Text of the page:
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66. Fear no more the heat o'the sun;

Nor the furious winter's rages;
Thou thy worldly task hast done,

Home art gone, and'ta'en thy wages.
Fear no more the frown o'the great,

Thou art past the tyrant's stroke,
Care no more to clothe and eat;

To thee the reed is as the oak.
Fear no more the light’ning-flash,

Nor th' all-dreaded thunder-stone;
Fear not slander, censure rash,

Thou hast finish'd joy and moan.” Earthly moan, that is, but the joy of his Lord, which awaited his faithful servant, shall never end.

The leading article of your last month's Obituary recorded the death of just such a man as my poor friend.

When I think of the fate of the stipendiary parochial Clergy, I survey my shop with sentiments of supreme comfort, and handle my clothyard with as much satisfaction as if it were à sceptre. Not but I have now and then a taste of disquiets, as well as the Clergy, my betters; sometimes those disquiets are occasioned by the Clergy themselves. I love the Establishment, dearly; and I love the Rules of the Church. I cannot endure to live in a parish where I cannot observe those Rules. You may remember that the first Letter I ever presumed to send you, was dated from Shadwell. I have now left that parish. I could not endure to frequent a Church which resounded with the rant of enthusiastic teachers; with the ravings of Rowland Hill, and balderdash of Mr. Isaac Nicholson, late President of a College of Methodists (a College!) at Cheshunt. At the same time I was uneasy at absenting mysef from my Parish Church. An opportunity offered; a shop with a good trade became vacant in another quarter—and I removed stock and block, bag and baggage. Adieu, Shadwell! thou retainest but the name, and hast no longer the doctrinė of St. Paul. The Calvinistic Wolves prowl in thy sanctuary, the Methodistical Foxes “stink and litter” in thy pulpit. Adieu, Shadwell!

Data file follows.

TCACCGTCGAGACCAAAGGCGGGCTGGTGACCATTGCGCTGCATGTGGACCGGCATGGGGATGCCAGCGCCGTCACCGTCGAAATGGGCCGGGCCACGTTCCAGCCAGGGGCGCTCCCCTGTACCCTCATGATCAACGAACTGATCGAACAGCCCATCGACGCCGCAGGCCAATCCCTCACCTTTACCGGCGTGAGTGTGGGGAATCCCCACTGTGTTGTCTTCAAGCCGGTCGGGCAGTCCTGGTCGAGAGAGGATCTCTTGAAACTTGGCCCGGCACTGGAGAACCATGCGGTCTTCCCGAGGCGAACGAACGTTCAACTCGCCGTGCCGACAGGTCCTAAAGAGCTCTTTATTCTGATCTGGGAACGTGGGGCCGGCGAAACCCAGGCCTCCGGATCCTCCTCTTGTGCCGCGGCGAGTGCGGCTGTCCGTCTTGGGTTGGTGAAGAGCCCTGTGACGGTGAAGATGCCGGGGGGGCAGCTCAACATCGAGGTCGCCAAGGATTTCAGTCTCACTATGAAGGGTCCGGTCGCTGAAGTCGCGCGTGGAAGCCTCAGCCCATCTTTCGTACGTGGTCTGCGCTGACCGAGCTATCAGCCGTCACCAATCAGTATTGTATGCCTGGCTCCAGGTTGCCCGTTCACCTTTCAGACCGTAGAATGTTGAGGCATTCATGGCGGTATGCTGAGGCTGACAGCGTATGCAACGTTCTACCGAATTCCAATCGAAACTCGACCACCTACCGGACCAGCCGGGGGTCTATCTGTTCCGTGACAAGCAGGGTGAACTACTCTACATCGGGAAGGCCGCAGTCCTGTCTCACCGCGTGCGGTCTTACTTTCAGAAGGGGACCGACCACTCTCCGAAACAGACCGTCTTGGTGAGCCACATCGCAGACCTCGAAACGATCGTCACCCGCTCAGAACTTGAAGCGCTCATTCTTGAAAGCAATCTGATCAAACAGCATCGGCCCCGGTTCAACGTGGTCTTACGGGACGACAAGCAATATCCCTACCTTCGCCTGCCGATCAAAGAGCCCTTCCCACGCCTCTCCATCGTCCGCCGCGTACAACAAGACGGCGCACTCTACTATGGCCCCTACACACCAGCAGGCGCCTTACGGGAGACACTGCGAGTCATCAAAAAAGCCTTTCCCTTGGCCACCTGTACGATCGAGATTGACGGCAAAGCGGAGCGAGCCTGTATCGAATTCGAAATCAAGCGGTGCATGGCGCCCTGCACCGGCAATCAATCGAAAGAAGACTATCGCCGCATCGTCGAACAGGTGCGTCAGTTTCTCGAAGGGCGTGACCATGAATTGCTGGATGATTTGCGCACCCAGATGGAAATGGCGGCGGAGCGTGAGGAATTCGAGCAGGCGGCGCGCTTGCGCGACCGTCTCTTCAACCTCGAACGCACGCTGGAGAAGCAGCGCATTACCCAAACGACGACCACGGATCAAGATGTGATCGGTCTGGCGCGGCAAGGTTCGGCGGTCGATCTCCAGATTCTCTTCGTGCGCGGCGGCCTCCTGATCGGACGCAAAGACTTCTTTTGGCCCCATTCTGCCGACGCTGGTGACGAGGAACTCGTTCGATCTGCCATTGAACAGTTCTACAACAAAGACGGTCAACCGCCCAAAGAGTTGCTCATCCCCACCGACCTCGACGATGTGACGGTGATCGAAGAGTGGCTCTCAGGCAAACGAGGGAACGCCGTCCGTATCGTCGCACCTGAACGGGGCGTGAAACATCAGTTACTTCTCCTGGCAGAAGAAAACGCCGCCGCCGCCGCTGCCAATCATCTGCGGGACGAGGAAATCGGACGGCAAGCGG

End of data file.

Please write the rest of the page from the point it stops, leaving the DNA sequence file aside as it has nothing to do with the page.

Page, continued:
Having mentioned the College at Cheshunt, I have a word to say on one of our Universities. I observe with astonishment, the proposed subjects for the Prize Essays of the University of Cambridge for the present year. The Senior Bachelors are to write on the possible advantages


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or evils, which may result from a Republic of Negroes or Mulattoes in the West Indies; and the Middle Bachelors are to describe how, and by what degrees, flourishing states, by little and little, decline and fall. I shall be curious to see how the beardless Politicians shall treat these subjects. Whence, I wonder, are they to derive information about them? Are politics understood by intuition, now-a-days? Is it wise to send young minds, yet unballasted, upon voyages of discovery? What but shipwreck can be expected? Suppose I were to ask of the Senior Bachelors of Cambridge a Dissertation on Broadcloths, and to request the Middle Bachelors to furnish me with an Essay on Fustians? Would they not quiz me?-And take my word for it, they know just as much of the benefits or detriments derivable from black or yellow republics, or of the causes of the upsetting of states. Are there no literary questions to be learnt from books, adapted to the discussion of youthful minds? Questions like those proposed by the University, cannot be determined by turning over books, merely. Of all Politicians, defend me Heaven, from the Sciolist, the Theoretical, the Bookish, the inexperienced Politician.